ZT: We used several different locations in the desert, around Wadi Rum. Moving between the sets at these locations was no problem, but when we went to a soft sand dune we faced some challenges because it necessitates a different driving style. Our solutions included using lower air pressure in the HEXATRON tires, and a higher cruising speed than regular setups.   

TM: Working in Jordan was a challenge every day. It's a beautiful country, but working in locations like Wadi Rum is always complicated and requires continuous effort in terms of preparation and implementation. The terrain is very treacherous because of the sand and rocks, and the travel distances to get to the locations are always considerable. We were fortunate that the weather was almost ideal while we were filming there.

How did you get the HEXATRON out to Jordan?

TM: Obviously, transporting the HEXATRON required an enormous amount of work. Transporting a vehicle of this size and weight thousands of kilometers in a short space of time was not easy. The solution was simplified with the use of a huge Russian cargo plane that allowed us to reach Jordan in a very short time.

ZT: It was an Antonov An-225 aircraft. There was a huge amount of logistical work, based on the certification guidelines provided by the shipping company in the UK. We prepped the HEXATRON with a Supertechno 50 crane in Budapest, then drove it in a dedicated truck to London Stanstead Airport. Once the HEXATRON was loaded onto the plane, I flew to Aqaba via Amman ahead of the Antonov's arrival, in order to unload it and see it safely to our main production base in Aqaba. The whole process took six days, and of course Aqaba is a militarily sensitive location, with Israel, Saudi Arabia, and Egypt as regional neighbors, so that made the customs process even more challenging.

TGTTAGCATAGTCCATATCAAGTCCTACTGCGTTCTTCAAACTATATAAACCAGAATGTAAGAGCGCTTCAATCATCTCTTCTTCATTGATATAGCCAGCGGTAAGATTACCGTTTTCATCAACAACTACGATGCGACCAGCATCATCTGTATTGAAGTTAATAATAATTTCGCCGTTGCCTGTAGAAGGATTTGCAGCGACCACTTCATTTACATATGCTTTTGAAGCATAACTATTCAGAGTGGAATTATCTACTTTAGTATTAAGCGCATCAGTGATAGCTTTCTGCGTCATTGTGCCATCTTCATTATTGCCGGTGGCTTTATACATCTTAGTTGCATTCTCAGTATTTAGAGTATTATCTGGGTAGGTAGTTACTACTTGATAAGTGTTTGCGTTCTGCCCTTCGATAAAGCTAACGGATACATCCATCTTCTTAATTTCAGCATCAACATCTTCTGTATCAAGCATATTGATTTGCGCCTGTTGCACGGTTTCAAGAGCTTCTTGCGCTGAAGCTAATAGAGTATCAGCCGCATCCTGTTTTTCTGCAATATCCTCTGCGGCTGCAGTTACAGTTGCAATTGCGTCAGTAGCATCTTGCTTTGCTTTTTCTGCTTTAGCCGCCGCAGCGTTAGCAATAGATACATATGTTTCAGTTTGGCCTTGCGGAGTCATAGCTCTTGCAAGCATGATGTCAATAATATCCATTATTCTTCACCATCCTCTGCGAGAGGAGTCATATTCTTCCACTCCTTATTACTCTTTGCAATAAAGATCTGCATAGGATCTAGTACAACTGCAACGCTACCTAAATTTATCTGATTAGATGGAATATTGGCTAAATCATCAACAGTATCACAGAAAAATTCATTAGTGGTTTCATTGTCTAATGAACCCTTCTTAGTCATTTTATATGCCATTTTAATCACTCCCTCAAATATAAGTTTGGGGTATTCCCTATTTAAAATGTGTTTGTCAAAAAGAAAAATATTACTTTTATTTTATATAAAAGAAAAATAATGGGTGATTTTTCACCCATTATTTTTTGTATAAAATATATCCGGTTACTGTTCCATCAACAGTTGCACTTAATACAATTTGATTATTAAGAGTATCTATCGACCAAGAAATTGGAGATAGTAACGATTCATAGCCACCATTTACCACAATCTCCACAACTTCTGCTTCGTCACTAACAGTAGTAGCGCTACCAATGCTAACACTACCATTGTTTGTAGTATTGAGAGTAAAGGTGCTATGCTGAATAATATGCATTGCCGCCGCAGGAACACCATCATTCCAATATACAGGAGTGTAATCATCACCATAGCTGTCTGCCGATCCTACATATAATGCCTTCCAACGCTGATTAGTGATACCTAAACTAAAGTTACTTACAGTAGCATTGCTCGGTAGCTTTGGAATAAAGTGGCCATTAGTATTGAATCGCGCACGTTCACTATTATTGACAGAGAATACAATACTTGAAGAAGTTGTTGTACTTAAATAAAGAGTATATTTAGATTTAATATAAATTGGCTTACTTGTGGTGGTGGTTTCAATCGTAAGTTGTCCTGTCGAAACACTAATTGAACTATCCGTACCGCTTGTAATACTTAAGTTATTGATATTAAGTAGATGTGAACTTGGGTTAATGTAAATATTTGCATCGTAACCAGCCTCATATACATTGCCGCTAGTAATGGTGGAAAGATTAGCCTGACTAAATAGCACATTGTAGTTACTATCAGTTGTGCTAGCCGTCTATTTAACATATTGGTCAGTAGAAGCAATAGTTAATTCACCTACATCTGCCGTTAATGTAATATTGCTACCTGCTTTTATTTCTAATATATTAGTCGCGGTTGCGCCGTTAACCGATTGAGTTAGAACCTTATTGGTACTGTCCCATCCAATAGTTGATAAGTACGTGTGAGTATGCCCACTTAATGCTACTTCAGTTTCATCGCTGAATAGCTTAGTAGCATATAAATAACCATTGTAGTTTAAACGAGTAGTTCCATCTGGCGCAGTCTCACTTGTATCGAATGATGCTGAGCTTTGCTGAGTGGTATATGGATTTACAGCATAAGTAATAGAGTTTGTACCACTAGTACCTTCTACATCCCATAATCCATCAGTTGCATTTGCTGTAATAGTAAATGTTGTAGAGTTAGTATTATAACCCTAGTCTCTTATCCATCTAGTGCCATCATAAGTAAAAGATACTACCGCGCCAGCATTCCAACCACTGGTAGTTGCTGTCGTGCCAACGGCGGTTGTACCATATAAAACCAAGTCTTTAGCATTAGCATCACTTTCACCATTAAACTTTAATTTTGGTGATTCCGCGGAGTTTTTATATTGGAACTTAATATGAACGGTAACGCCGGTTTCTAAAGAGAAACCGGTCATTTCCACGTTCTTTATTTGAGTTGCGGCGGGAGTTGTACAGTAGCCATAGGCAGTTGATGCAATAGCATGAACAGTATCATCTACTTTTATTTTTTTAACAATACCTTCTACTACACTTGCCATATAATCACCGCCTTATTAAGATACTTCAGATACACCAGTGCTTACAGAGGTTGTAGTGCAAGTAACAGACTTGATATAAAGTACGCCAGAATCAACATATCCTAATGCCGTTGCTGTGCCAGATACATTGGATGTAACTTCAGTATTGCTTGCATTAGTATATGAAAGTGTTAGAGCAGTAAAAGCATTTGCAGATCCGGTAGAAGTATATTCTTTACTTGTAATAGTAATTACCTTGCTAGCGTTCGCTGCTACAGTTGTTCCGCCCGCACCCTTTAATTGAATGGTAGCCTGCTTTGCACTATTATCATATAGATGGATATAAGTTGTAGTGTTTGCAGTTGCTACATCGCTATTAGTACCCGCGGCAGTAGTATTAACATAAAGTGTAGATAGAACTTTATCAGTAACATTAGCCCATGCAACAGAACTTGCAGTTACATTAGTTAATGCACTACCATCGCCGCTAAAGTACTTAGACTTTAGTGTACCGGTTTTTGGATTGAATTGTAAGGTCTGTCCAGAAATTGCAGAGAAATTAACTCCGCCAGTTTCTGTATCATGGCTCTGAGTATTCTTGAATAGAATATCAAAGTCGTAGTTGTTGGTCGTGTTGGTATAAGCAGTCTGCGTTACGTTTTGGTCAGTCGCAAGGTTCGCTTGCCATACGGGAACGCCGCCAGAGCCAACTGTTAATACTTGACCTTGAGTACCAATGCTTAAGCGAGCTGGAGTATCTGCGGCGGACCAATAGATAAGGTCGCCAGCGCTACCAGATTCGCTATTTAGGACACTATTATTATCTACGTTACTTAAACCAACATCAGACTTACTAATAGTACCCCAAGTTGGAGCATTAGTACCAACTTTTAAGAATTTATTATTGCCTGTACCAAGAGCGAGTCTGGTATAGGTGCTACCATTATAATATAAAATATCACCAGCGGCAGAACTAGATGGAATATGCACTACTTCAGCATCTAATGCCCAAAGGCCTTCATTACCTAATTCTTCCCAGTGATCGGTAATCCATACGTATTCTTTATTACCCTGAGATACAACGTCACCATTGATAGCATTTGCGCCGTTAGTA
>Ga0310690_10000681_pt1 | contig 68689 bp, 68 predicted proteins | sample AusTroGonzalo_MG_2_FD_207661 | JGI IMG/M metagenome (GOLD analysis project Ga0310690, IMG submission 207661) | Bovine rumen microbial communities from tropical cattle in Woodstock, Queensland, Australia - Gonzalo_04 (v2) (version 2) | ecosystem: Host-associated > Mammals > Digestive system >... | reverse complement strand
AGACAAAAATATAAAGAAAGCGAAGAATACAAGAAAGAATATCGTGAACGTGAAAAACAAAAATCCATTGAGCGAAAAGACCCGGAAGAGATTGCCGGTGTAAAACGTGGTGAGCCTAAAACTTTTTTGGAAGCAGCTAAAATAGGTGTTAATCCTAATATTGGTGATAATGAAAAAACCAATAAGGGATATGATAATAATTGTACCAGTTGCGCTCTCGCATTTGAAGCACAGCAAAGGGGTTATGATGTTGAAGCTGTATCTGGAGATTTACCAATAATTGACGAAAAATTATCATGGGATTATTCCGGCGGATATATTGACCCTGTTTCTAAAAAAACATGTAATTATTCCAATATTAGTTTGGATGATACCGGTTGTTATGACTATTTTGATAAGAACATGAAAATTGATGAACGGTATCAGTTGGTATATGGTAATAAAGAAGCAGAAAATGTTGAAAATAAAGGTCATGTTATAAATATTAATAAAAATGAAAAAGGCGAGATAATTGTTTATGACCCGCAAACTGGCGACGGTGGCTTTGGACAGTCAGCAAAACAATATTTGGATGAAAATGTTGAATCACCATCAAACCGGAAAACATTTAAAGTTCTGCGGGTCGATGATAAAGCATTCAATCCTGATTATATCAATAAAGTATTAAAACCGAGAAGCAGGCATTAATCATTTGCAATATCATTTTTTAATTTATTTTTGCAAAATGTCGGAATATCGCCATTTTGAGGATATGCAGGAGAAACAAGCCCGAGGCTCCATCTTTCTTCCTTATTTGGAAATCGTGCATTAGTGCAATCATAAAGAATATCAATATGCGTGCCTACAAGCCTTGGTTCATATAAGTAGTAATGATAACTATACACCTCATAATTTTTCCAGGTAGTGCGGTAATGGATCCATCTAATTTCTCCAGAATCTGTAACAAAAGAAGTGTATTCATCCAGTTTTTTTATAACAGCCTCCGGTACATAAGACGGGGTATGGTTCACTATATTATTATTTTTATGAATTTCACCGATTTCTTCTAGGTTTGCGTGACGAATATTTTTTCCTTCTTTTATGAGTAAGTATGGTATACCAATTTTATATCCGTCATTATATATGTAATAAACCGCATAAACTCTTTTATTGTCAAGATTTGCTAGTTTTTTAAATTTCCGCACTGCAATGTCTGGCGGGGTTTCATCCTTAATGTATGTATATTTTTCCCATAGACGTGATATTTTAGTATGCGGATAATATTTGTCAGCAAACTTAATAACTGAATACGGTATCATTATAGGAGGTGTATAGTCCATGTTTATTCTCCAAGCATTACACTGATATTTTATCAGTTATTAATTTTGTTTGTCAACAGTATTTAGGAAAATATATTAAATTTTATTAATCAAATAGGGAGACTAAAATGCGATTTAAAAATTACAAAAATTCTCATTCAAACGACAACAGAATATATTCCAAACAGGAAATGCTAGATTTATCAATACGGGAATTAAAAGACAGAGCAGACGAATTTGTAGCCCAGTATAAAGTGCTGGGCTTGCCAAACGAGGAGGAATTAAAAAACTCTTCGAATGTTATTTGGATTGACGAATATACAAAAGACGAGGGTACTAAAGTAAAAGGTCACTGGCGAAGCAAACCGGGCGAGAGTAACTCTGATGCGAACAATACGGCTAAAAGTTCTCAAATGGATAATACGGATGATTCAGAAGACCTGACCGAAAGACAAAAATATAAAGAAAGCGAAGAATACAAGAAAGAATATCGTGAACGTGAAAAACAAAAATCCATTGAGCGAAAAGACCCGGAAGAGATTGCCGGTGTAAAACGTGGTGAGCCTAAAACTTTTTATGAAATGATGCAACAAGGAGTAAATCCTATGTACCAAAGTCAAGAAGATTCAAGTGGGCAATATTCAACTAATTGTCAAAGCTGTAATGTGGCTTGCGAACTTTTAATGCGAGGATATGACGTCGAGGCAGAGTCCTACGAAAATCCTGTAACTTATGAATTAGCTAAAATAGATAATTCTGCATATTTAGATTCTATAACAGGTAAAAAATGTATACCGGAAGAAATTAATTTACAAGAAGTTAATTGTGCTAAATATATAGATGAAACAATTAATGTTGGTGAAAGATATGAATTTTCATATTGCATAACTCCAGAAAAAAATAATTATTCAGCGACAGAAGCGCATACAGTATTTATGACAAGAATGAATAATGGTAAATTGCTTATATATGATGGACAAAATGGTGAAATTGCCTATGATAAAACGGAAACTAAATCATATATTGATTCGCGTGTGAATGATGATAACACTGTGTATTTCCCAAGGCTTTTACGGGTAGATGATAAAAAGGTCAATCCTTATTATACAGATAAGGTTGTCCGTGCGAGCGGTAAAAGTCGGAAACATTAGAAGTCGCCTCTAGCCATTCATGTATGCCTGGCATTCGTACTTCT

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ARRI Rental grip technician Zolt Teszáry

What was the process for planning shots that were done with the HEXATRON?

TM: We had production meetings where we planned all the options to achieve the best possible results for the shoot, as requested by director Denis Villeneuve. During the meetings I worked closely with cinematographer Greig Fraser to find the best solutions for the most complicated shots we were asked to shoot, including the HEXATRON shots.

Can you describe the kinds of situations and shots you used the HEXATRON for?